49 Writers Interview: Stephen Roxburgh of namelos

As an author, I feel fortunate to have placed eight of my books – seven for children – directly with editors of houses I respect and admire. But this year I had a manuscript that was a little different. I’d written it with a well-published, agented friend who asked to remain anonymous. Her agent wasn’t interested. We believed in the project and wanted to place it. But as one another’s best readers, where could we go to validate our feelings about the book and get the kind of advice you’d normally get from an agent?

New on the scene from highly-respected Front Street founder Stephen Roxburgh, namelos was our answer. Though neither of us had ever paid for editorial consultation before, we plunked down $200 and got fantastic advice, plus strong consideration for publication, from namelos editor Karen Klockner. Though ultimately our manuscript moved on, I still like what I see at namelos: a core group of committed, experienced publishing experts getting in front of the changing market by offering genuine options to authors who aren’t afraid to try something different.

With pleasure, we bring you a 49 Writers exclusive interview with forward-thinking Stephen Roxburgh, founder of namelos.

namelos is billed as “the opening move in a new age of publishing.” What’s your take on how and why publishing is moving into a new age, and what prompted you to make an opening move?

Competition, the economic crisis, and technological developments have combined to create a “perfect storm” and it is transforming publishing. Only the largest, best financed, and most efficient of the major publishers will survive and thrive. Smaller publishers (and some not so small) will fail unless they adapt. Brand name authors will thrive. The rest will be dismissed. Insane risks will be taken on very few authors and books. Right now there is an enormous opportunity for alternate approaches to publishing. namelos is my best shot at forging a new path. I’ve published according to the old model for over 35 years. Every few decades a person should do something new. I’m ready, willing, and able to try something different. And the time is right.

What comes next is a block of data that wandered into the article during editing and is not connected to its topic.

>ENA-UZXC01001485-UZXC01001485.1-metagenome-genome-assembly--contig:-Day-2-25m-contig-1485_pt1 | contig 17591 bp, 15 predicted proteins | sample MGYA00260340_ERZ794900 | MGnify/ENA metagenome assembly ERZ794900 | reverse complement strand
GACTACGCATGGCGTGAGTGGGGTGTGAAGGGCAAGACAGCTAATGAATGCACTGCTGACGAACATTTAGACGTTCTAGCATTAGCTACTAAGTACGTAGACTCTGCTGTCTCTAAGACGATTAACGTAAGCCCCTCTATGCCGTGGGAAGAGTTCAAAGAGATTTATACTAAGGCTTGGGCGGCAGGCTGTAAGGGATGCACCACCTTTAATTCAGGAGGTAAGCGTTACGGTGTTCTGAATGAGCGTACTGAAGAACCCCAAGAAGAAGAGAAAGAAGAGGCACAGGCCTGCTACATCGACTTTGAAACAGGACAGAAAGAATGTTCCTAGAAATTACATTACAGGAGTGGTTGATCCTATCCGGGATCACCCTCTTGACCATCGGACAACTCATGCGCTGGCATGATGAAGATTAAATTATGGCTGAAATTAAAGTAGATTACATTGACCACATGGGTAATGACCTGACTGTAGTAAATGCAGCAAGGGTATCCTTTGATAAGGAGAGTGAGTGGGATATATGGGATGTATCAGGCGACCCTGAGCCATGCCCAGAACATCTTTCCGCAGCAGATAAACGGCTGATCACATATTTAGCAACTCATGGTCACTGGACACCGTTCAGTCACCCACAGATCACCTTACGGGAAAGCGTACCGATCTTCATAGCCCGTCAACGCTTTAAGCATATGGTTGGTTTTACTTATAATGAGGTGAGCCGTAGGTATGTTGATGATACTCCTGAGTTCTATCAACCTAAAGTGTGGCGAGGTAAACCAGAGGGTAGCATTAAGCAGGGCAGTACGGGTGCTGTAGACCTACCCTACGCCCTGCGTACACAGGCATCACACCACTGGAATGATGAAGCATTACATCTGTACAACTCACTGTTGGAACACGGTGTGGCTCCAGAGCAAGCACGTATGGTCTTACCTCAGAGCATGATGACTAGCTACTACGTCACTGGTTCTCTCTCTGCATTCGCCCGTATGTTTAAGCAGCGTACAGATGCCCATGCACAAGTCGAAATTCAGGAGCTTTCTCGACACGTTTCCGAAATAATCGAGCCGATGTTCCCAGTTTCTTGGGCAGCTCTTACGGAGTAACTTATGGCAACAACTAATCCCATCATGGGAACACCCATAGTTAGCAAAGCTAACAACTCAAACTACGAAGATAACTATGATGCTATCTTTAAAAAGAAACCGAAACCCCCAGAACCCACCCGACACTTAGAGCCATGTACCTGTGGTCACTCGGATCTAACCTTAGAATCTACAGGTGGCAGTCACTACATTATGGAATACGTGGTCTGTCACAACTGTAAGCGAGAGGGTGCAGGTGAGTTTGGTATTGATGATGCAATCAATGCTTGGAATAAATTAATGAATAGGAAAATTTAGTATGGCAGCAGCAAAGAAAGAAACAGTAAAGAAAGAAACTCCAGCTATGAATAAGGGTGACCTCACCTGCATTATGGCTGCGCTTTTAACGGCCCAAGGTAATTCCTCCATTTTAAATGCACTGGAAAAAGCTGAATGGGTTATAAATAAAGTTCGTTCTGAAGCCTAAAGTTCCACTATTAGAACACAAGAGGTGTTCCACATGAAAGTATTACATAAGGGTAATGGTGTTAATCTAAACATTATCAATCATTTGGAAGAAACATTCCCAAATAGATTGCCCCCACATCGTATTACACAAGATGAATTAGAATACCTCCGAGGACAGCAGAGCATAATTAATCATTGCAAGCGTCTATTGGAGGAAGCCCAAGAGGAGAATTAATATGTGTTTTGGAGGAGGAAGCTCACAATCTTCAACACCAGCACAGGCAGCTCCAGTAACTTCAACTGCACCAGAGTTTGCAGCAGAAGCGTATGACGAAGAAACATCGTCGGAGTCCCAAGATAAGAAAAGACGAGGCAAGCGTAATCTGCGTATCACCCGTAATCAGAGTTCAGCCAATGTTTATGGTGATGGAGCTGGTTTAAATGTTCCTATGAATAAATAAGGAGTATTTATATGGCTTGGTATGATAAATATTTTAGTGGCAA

Traditionally, authors have been discouraged from paying for the kinds of services offered by namelos. Why do we need to start thinking differently, and what sets namelos apart from services that authors should shun?

Authors have always paid for the kinds of services namelos offers. They paid by accepting 10-15% of the retail price of their books as compensation. The real difference is when they pay, not that they pay. By paying in advance, they share the risk in ways that they have not previously. But as anyone who participates in the stock market knows, the greater the risk you are able to shoulder, the higher the return. namelos offers a partnership, an equal share (50/50) of the profit. As for our “services”, authors do not pay us to read their work. They pay us to give them honest, informed, constructive guidance in a timely manner based on our experience and knowledge. Publishers have always been the employees of authors, but they’ve done a great job of making authors feel it’s the other way around. What sets namelos apart from services that should be shunned is that those services don’t offer what we offer. Our credentials are available for all to see and assess. Our reputation is hard-earned and, so far, our clients seem to think they have received good value for their money.